Homeowners warned of ‘Japanese Knotweed’ impact

Known to have a significant effect on property prices, homeowners are being reminded of the scale of the impact that Japanese Knotweed can have.

The perennial plant is renowned for growing rapidly, at a pace of almost 10-20cm per day during the summer. Chemical removal is usually required, and it can take up to five years for the Knotweed to be totally eradicated.

It can also cause problems when trying to obtain a mortgage, as highlighted by legal executive, Kate Mercer. A member of the Residential Property team at Napthens solicitors, she warned that if Japanese Knotweed is found within seven metres of the property, lenders are unlikely to offer a loan.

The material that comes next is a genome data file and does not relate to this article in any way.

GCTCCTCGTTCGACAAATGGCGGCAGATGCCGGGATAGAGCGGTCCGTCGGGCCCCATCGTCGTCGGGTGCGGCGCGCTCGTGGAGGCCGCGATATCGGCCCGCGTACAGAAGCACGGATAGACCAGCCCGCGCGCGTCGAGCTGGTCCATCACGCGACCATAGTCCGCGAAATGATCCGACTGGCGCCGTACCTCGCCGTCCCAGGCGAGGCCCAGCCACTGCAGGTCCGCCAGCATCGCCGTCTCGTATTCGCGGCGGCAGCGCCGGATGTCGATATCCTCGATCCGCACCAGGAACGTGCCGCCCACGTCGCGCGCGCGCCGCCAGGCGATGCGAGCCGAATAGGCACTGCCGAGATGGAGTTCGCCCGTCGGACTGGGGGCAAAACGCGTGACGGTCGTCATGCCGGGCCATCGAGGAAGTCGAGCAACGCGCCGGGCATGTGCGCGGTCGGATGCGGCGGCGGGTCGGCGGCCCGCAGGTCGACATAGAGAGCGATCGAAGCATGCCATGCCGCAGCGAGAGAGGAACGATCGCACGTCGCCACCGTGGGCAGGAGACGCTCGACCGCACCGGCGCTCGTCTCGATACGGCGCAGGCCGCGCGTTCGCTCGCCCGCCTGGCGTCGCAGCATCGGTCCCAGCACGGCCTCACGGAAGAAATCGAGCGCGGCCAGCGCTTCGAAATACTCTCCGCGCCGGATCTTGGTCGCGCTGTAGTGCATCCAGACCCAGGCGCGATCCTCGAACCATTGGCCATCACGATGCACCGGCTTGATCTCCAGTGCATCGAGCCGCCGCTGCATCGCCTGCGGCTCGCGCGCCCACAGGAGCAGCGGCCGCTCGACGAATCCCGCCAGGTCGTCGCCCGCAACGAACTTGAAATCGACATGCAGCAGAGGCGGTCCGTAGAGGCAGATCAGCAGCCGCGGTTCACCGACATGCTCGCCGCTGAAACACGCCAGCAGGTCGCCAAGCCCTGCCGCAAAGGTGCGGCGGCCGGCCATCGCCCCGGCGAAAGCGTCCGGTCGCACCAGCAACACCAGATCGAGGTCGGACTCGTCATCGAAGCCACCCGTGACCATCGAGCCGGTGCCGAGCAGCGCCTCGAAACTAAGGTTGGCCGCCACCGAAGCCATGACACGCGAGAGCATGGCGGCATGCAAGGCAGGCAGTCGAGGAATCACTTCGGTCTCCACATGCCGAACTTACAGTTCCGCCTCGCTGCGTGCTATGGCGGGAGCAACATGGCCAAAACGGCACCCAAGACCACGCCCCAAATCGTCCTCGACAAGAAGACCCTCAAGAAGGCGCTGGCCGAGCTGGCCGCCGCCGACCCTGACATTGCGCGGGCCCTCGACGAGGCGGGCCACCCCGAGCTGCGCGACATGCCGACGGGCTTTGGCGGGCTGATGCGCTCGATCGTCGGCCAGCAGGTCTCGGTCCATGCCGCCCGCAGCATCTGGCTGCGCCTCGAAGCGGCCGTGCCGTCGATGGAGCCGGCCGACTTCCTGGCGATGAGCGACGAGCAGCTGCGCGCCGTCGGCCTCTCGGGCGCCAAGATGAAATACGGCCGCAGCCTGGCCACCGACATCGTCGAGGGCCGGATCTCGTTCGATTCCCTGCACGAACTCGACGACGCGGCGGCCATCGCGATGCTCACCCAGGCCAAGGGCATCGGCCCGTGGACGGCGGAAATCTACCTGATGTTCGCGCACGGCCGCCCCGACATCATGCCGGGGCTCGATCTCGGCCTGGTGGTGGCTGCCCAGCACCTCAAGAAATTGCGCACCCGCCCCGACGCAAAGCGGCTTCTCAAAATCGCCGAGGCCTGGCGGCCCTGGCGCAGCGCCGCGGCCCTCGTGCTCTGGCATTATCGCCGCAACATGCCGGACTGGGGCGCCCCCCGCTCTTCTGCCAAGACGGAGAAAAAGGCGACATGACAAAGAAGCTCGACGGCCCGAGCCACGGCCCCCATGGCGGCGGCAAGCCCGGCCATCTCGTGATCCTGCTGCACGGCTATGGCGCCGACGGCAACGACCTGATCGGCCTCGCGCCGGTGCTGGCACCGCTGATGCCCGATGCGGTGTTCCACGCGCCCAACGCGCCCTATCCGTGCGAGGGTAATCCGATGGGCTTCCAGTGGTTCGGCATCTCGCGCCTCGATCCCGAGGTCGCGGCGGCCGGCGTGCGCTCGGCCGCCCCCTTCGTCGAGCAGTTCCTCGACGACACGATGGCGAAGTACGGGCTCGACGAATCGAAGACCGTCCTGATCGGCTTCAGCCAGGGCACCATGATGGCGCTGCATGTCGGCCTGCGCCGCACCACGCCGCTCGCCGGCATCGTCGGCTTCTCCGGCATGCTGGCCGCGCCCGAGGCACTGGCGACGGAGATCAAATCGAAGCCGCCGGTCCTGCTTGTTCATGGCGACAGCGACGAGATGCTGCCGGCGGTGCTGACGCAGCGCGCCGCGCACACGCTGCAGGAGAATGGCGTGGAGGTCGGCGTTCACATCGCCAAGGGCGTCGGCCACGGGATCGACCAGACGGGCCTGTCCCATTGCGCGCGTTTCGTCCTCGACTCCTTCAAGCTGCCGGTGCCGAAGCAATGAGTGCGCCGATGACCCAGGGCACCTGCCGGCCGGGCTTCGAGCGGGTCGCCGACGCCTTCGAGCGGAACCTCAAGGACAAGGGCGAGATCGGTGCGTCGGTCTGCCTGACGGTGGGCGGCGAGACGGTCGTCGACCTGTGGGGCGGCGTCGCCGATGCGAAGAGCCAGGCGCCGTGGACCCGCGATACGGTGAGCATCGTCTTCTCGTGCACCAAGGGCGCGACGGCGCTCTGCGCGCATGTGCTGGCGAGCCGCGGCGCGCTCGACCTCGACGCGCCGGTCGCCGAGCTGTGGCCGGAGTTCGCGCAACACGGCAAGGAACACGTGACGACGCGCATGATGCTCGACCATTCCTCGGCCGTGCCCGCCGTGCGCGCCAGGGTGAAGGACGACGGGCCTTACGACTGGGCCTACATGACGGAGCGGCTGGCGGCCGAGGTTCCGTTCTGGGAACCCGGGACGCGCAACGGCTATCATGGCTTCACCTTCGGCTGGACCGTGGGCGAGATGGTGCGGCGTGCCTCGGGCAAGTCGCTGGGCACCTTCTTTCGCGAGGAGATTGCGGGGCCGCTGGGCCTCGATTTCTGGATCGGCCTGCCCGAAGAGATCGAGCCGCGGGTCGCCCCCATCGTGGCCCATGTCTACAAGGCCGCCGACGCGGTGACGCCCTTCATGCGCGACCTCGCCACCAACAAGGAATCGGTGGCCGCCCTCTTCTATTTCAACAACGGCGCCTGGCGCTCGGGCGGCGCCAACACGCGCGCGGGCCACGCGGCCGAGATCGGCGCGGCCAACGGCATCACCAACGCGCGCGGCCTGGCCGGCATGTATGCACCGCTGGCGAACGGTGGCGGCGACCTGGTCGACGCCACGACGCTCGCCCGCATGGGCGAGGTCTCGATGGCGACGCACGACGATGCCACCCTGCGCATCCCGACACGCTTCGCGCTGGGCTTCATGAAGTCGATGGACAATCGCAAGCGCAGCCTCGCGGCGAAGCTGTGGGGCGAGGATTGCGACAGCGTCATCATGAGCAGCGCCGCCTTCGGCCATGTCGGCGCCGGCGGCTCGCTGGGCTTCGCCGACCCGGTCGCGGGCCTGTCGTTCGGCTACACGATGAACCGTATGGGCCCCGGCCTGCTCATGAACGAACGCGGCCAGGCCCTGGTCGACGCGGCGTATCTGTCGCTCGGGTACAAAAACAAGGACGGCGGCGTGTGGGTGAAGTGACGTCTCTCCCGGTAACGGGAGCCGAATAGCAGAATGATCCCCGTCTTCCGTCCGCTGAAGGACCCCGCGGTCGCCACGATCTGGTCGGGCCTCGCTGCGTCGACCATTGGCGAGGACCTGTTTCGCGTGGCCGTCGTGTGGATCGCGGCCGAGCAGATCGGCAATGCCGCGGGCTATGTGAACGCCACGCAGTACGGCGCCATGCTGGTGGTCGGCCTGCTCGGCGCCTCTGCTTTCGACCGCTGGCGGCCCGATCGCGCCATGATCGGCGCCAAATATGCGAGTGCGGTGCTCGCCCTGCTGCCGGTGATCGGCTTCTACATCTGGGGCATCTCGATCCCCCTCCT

She stated: “It is not illegal to have Japanese Knotweed in your garden, although it is illegal to plant it. However, sellers are under a legal duty to disclose Japanese Knotweed in the property information form which is one of the standard documents provided during a property transaction.

“The form specifically asks sellers whether the property is affected by Japanese Knotweed. If the property is affected, then the seller is asked whether there is a management plan in place.”

She went on to highlight the importance of being honest about the plant’s existence, stating:

“It is important to be upfront about the fact and to reassure a potential buyer and their mortgage lender. We advise people to seek help from professionals such as the British Association of Landscape Industries.

“Disposing of Japanese Knotweed can also be problematic as it is classed as a controlled waste under the Environmental Protection Act and people can face a substantial fine or even a prison sentence if they allow such waste to spread into the wild.”

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